Technical and engineering applications need to be able to integrate with the job scheduler, and this used to be a manual process that required significant HPC expertise. Adaptive has automated this functionality into a portal to allow users from all backgrounds to start their jobs, check statuses, and get results. Moab Application Portal Edition shifts the skill level from power users to novice users, Harrington explains. The portal, which was designed in collaboration with NICE Software, offers application-centric job submission templates for common applications in a variety of domains, including manufacturing, energy, life-sciences, education and others. The interface relies on NICE technology on the front-end for integration with the different applications, and Moab technology on the backend, for the scheduling and the sharing.

Remote Visualization Edition

A technical user that’s doing simulation and modeling used to require an expensive workstation with a dedicated graphics processor, and data would need to be moved to the workstation in order to be processed. With remote visualization, all the compute-intensive work is happening in the datacenter or server room and only pixels are pushed to the remote site. This allows the company to save money on hardware and it’s also faster and more secure because the data stays in the datacenter.

Remote visualization lets users around the world access and manipulate the same set of data. Harrington gives the example of a car manufacturer based in Germany who has built a vehicle simulation model and now their California lab wants to do some analysis. To ship a few terabytes of data from Germany to California is expensive and time-consuming, but this solution lets them do the visualization remotely in Germany and view the results from California over the Internet.

“In terms of bandwidth, pushing pixels is less bandwidth-intensive than your average Youtube video,” notes Harrington. “If you try to move the data itself, it’s not feasible, but a picture of the data works fine over a company’s internal network and the consumer Internet,” he adds.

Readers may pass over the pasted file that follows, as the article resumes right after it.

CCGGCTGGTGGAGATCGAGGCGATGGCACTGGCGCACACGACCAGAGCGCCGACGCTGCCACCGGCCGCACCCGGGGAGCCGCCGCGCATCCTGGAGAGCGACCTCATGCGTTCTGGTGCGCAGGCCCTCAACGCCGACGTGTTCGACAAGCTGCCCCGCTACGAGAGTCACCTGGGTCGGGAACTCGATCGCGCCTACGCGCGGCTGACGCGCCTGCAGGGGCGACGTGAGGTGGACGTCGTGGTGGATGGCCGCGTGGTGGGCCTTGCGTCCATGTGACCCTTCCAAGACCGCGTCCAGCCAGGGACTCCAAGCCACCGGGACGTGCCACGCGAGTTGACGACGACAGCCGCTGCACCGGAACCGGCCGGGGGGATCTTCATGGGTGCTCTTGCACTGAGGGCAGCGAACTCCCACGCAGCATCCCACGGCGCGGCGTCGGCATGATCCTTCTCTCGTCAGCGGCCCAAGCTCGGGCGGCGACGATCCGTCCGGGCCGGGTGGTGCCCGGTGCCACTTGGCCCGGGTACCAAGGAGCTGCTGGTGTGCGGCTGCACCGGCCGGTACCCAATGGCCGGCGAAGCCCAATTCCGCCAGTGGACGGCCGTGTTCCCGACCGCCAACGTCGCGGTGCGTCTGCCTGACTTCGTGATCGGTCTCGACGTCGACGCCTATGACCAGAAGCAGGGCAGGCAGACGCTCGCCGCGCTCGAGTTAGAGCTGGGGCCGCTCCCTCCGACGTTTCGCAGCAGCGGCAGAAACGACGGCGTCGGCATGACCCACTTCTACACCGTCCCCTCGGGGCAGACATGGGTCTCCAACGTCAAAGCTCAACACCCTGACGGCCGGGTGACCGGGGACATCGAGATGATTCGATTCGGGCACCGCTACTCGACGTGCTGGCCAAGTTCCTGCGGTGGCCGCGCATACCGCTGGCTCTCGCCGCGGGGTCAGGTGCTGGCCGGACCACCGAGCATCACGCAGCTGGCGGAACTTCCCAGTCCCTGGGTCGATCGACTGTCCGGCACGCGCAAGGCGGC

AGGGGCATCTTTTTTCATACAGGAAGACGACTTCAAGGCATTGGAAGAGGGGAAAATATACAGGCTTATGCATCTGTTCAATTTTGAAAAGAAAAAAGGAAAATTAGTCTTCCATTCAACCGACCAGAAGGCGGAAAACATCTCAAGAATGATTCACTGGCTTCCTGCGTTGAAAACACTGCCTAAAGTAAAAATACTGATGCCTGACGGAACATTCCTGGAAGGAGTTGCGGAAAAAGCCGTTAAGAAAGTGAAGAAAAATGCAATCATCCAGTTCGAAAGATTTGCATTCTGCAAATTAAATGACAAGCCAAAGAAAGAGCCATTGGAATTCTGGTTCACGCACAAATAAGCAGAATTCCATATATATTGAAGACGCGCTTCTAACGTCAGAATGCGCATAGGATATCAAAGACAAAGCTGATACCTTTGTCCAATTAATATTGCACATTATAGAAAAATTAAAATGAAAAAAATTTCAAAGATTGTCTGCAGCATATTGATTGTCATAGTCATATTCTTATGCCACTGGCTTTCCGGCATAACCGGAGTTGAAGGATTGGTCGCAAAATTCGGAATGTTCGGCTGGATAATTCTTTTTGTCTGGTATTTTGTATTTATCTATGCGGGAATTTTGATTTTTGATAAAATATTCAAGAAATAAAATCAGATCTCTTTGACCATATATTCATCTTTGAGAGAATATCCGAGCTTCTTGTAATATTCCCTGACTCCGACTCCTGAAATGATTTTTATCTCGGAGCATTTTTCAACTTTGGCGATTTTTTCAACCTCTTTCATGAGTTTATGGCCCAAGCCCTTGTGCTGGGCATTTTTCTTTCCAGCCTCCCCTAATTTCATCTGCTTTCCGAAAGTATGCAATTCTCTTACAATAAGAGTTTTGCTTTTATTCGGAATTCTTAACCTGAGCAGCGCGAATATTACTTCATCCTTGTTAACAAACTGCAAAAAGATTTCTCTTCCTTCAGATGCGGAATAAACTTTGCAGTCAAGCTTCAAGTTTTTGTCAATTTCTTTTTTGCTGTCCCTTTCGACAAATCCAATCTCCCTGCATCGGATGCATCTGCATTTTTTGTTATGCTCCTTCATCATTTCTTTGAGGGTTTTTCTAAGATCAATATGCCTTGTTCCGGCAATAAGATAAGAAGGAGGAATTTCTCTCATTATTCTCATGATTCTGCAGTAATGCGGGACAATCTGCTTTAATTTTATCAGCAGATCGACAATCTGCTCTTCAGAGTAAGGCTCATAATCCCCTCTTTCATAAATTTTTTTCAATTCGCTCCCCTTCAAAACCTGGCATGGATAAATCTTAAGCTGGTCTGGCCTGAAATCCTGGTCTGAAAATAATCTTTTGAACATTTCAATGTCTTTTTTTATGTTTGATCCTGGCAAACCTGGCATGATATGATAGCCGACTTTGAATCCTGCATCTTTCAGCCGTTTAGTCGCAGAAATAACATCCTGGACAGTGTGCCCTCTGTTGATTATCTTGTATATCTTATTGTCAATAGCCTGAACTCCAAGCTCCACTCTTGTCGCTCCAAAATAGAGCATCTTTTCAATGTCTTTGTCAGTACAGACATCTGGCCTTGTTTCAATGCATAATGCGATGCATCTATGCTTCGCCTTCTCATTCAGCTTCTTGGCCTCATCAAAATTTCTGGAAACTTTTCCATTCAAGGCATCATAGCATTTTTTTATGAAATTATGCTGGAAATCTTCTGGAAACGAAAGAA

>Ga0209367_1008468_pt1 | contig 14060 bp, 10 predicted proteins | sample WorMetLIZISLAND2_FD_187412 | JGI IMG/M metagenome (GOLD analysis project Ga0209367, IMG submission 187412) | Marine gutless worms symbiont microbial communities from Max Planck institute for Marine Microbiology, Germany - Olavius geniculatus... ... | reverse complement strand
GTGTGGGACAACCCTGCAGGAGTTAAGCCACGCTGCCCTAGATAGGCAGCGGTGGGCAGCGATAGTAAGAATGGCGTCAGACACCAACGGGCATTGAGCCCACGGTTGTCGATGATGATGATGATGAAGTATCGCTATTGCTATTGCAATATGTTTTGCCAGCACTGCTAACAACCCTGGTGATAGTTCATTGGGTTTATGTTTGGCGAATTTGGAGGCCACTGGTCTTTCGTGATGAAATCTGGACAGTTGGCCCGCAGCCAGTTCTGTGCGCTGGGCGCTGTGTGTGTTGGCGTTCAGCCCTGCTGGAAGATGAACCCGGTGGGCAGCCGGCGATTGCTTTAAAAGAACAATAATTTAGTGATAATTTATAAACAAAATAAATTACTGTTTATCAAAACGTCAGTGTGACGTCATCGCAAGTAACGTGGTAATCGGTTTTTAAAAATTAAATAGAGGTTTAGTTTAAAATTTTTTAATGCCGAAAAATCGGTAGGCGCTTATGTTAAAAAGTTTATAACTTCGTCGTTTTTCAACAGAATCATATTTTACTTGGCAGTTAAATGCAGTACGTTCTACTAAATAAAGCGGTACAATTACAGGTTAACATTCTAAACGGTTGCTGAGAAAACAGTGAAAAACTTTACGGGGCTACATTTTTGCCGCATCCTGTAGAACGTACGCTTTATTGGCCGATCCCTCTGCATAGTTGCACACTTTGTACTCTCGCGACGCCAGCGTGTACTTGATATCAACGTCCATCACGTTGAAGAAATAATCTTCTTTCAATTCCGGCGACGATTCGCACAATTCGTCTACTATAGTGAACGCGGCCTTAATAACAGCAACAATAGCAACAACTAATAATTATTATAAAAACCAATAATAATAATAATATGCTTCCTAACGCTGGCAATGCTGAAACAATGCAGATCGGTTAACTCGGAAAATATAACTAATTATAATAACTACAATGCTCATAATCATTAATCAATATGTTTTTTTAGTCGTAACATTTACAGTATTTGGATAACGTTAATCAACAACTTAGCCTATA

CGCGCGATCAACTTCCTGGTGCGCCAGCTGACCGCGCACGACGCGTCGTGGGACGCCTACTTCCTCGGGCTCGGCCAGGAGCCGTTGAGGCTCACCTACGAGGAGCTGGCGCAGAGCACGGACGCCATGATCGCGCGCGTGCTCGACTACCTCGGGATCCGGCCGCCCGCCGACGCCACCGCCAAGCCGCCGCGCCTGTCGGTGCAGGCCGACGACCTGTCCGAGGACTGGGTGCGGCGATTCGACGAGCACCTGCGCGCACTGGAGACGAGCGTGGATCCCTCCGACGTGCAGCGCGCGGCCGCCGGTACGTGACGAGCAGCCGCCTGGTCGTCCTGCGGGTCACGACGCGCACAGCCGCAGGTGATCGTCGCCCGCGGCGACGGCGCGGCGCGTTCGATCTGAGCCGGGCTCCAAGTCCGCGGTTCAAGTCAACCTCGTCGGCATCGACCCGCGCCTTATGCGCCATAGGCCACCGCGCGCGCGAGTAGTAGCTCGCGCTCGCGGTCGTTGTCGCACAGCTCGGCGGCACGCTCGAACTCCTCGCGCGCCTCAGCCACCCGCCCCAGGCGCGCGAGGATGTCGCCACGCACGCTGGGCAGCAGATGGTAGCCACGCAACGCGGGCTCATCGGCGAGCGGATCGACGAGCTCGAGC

Is this cloud? I ask.

“Cloud is about independence of data,” Harrington responds. “It doesn’t matter where the compute happens. It would even be possible to do this on an iPad. Adaptive calls this a technical compute cloud: the visualization happens somewhere else and you’re witnessing it locally.”

“This is along the same idea to VDI [Virtual desktop infrastructure], except in traditional VDI, you’re using Microsoft Office or some kind of general productivity app, but in this case, you’re using a simulation app, ANSYS Fluent or the like, technical HPC apps.”

“The key here is that the processing is happening “elsewhere” – it could be in a different room in the same building, or in a public cloud like Amazon, or a company-owned datacenter on the other side of the world.”

Adaptive developed this offering in partnership with NICE Software. As with the Moab Portal Edition, the NICE technology corresponds to the front-end, and they’ve combined it with the Moab scheduler, which works to manage the hardware side. A GPU can have hundreds of cores, explains Harrington, and Moab schedules the allocation of those cores. So a workload from User A may require 10 cores, while a workload from User B needs 30 cores and User C’s workload wants 50 cores, and so on. Moab enables the sharing of one GPU across many users.

Earlier this month, Adaptive announced the 7.2 release for its Moab Cloud Suite. The Cloud Suite product comes with the same core Moab intelligence engine as the HPC suite, but offers specific features for private cloud. The latest version was designed for ease of integration to minimize the need for system upgrades. Other enhancements include multi-group management, a streamlined dashboard portal, and periodic budget reset capability.

Subscribe to HPCwire's Weekly Update!

Be the most informed person in the room! Stay ahead of the tech trends with industy updates delivered to you every week!

Russian and American Scientists Achieve 50% Increase in Data Transmission Speed

September 20, 2018

As high-performance computing becomes increasingly data-intensive and the demand for shorter turnaround times grows, data transfer speed becomes an ever more important bottleneck. Now, in an article published in IEEE Tra Read more…

By Oliver Peckham

IBM to Brand Rescale’s HPC-in-Cloud Platform

September 20, 2018

HPC (or big compute)-in-the-cloud platform provider Rescale has formalized the work it’s been doing in partnership with public cloud vendors by announcing its Powered by Rescale program – with IBM as its first named Read more…